Because of my sin, Lord, the world is not what it’s supposed to be. Amen.
Friday, July 21 Genesis 3:14-19
“Because you have done this”
The church has traditionally referred to this passage as “the curse.” It is easy to see the reason for this in that the term “curse” is used twice and the negative character of the context is obvious. Yet there is also reason to question this label. When we look carefully at the verses, we see that the serpent is cursed and the ground is cursed, but the people are not cursed. It is true that there are negative consequences for Eve and Adam, but their relationship with God is not forever lost.
God said that when Adam and Eve ate from the tree, they would incur the sentence of death. This punishment is carried out in 3:22-24 as they are driven from the garden and prevented access to the tree of life. What God warned would happen does indeed happen, and life is about to become very difficult for Adam and Eve as a consequence of their sin. But, at no time has God stopped loving humanity, and in Christ he will bring us back to himself. The curse that should be on us was placed instead on Christ as he hung on the cross.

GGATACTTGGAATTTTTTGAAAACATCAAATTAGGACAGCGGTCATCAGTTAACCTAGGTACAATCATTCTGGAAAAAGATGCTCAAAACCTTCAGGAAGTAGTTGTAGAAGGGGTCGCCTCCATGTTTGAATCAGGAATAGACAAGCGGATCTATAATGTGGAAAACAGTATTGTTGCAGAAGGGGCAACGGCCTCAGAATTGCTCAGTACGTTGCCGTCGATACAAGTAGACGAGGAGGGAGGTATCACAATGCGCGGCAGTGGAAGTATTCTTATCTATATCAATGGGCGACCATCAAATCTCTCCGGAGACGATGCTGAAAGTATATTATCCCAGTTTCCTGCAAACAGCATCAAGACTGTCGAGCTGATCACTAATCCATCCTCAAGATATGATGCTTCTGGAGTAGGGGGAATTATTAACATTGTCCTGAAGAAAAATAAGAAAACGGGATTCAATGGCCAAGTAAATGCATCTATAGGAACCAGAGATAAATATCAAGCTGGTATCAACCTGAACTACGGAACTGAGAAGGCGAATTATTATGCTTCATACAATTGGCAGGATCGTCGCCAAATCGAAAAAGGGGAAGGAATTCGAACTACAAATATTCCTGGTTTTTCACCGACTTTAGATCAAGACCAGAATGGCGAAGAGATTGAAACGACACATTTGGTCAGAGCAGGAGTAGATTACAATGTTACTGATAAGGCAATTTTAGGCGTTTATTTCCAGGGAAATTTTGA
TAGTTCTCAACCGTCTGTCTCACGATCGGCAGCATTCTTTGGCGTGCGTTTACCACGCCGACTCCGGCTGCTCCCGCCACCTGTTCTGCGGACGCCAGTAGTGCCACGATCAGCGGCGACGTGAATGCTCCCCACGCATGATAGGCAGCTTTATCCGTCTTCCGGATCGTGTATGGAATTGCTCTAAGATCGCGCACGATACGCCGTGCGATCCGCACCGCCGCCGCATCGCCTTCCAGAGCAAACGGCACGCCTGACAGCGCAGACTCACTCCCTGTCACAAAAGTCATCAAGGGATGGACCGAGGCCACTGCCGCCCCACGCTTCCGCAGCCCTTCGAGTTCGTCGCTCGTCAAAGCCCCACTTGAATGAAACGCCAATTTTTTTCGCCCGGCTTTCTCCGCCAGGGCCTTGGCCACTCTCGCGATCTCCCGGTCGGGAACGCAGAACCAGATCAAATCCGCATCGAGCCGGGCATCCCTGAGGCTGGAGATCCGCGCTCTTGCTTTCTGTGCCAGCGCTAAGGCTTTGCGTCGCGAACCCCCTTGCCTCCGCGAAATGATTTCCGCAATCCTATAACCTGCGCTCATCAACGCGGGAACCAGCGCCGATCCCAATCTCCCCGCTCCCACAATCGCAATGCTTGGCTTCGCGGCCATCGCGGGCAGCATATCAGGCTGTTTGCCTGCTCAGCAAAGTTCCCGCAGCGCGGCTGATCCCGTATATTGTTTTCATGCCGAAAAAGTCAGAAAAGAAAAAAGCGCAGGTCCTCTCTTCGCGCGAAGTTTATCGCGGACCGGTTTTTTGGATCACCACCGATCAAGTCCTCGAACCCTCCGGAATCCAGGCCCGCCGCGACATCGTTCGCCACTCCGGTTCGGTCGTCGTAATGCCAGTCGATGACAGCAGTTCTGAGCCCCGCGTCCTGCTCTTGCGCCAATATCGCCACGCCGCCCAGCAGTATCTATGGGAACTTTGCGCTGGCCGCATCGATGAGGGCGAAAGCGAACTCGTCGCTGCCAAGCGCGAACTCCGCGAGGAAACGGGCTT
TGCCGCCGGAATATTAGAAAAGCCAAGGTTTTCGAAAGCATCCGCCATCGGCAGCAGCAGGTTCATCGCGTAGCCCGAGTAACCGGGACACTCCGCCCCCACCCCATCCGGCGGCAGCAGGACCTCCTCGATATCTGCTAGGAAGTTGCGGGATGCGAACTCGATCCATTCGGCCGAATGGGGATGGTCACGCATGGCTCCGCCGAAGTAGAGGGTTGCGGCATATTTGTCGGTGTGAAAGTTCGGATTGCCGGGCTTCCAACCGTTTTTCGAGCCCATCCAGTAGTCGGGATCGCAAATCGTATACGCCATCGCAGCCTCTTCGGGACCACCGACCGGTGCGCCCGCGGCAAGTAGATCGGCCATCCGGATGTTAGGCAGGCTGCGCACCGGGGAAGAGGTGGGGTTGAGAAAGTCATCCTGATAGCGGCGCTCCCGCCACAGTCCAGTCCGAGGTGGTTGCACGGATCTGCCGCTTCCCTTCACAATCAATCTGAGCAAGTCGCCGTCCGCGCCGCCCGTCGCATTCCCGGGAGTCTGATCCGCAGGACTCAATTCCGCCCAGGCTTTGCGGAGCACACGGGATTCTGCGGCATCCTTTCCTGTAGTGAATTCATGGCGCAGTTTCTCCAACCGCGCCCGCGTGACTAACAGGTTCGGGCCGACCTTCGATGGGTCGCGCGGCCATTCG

While I was still a sinner, Lord, you loved me and gave your life for me. Amen.
Saturday, July 22 Genesis 3:20-24
“So the Lord God banished him from the Garden of Eden”
In eating of the fruit, Adam and Eve attempted to gain autonomy and move away from their dependence on God. While Jesus prayed “Thy will be done,” all too often we say “My will be done.” To a certain extent, God says to us “So be it.” God allows our independence, albeit within limits which allow us freedom to sin without being able to change the ultimate accomplishment of his will. His will includes being gracious to us, and when the consequences of their sin exposes them to the difficult environment they are about to enter, God makes clothes for Adam and Eve to provide for their protection.
Finally, the conclusion is reached as God enforces the threatened punishment. Banishment from the garden and cutting off access to the tree of life are the means by which the death penalty is carried out. Without the antidote to aging, death is inevitable. Ironically, whereas people were originally charged with “keeping” the garden (Genesis 2:15), now that same verb is used as the cherubim “guard” the way to the tree of life, keeping people out.
Aware of the deadly seriousness of my sin, Lord, I pray for your forgiveness. Amen.